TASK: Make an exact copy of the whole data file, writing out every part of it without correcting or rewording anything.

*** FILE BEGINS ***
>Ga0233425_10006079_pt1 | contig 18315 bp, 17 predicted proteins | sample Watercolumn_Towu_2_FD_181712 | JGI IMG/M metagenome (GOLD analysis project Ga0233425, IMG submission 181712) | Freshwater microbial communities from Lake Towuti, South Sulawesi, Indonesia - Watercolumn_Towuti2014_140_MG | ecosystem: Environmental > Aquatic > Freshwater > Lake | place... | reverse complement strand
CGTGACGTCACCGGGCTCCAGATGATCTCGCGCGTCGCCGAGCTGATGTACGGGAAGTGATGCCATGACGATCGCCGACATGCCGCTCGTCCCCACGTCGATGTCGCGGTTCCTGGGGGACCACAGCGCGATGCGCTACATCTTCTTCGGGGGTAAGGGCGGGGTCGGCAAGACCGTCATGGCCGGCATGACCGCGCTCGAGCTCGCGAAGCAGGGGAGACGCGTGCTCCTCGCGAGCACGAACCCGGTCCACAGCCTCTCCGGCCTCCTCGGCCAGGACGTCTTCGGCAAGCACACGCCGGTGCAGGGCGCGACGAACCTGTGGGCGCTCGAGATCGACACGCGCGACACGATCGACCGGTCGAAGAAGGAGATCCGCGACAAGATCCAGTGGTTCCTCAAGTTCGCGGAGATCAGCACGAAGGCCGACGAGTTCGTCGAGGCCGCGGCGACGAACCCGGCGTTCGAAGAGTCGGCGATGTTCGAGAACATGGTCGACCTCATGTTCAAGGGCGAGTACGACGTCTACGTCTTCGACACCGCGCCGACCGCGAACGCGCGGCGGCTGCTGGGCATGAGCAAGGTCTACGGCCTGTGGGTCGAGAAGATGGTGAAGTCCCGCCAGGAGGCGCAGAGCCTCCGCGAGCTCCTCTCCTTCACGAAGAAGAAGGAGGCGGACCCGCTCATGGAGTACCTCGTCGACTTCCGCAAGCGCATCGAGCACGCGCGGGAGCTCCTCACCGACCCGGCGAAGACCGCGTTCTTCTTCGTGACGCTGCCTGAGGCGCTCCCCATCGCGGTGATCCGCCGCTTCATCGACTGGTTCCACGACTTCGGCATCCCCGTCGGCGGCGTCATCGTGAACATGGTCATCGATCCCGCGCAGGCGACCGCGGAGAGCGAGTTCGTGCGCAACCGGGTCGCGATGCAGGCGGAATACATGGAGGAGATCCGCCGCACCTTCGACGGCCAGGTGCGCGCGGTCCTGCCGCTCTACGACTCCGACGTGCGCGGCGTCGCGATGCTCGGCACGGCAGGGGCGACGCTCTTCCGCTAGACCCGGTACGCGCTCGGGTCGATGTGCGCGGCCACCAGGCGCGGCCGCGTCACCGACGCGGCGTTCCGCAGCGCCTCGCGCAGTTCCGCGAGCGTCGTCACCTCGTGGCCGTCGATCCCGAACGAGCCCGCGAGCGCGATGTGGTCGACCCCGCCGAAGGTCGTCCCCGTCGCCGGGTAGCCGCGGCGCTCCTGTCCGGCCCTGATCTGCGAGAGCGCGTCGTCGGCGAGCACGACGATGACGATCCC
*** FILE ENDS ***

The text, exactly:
>Ga0233425_10006079_pt1 | contig 18315 bp, 17 predicted proteins | sample Watercolumn_Towu_2_FD_181712 | JGI IMG/M metagenome (GOLD analysis project Ga0233425, IMG submission 181712) | Freshwater microbial communities from Lake Towuti, South Sulawesi, Indonesia - Watercolumn_Towuti2014_140_MG | ecosystem: Environmental > Aquatic > Freshwater > Lake | place... | reverse complement strand
CGTGACGTCACCGGGCTCCAGATGATCTCGCGCGTCGCCGAGCTGATGTACGGGAAGTGATGCCATGACGATCGCCGACATGCCGCTCGTCCCCACGTCGATGTCGCGGTTCCTGGGGGACCACAGCGCGATGCGCTACATCTTCTTCGGGGGTAAGGGCGGGGTCGGCAAGACCGTCATGGCCGGCATGACCGCGCTCGAGCTCGCGAAGCAGGGGAGACGCGTGCTCCTCGCGAGCACGAACCCGGTCCACAGCCTCTCCGGCCTCCTCGGCCAGGACGTCTTCGGCAAGCACACGCCGGTGCAGGGCGCGACGAACCTGTGGGCGCTCGAGATCGACACGCGCGACACGATCGACCGGTCGAAGAAGGAGATCCGCGACAAGATCCAGTGGTTCCTCAAGTTCGCGGAGATCAGCACGAAGGCCGACGAGTTCGTCGAGGCCGCGGCGACGAACCCGGCGTTCGAAGAGTCGGCGATGTTCGAGAACATGGTCGACCTCATGTTCAAGGGCGAGTACGACGTCTACGTCTTCGACACCGCGCCGACCGCGAACGCGCGGCGGCTGCTGGGCATGAGCAAGGTCTACGGCCTGTGGGTCGAGAAGATGGTGAAGTCCCGCCAGGAGGCGCAGAGCCTCCGCGAGCTCCTCTCCTTCACGAAGAAGAAGGAGGCGGACCCGCTCATGGAGTACCTCGTCGACTTCCGCAAGCGCATCGAGCACGCGCGGGAGCTCCTCACCGACCCGGCGAAGACCGCGTTCTTCTTCGTGACGCTGCCTGAGGCGCTCCCCATCGCGGTGATCCGCCGCTTCATCGACTGGTTCCACGACTTCGGCATCCCCGTCGGCGGCGTCATCGTGAACATGGTCATCGATCCCGCGCAGGCGACCGCGGAGAGCGAGTTCGTGCGCAACCGGGTCGCGATGCAGGCGGAATACATGGAGGAGATCCGCCGCACCTTCGACGGCCAGGTGCGCGCGGTCCTGCCGCTCTACGACTCCGACGTGCGCGGCGTCGCGATGCTCGGCACGGCAGGGGCGACGCTCTTCCGCTAGACCCGGTACGCGCTCGGGTCGATGTGCGCGGCCACCAGGCGCGGCCGCGTCACCGACGCGGCGTTCCGCAGCGCCTCGCGCAGTTCCGCGAGCGTCGTCACCTCGTGGCCGTCGATCCCGAACGAGCCCGCGAGCGCGATGTGGTCGACCCCGCCGAAGGTCGTCCCCGTCGCCGGGTAGCCGCGGCGCTCCTGTCCGGCCCTGATCTGCGAGAGCGCGTCGTCGGCGAGCACGACGATGACGATCCC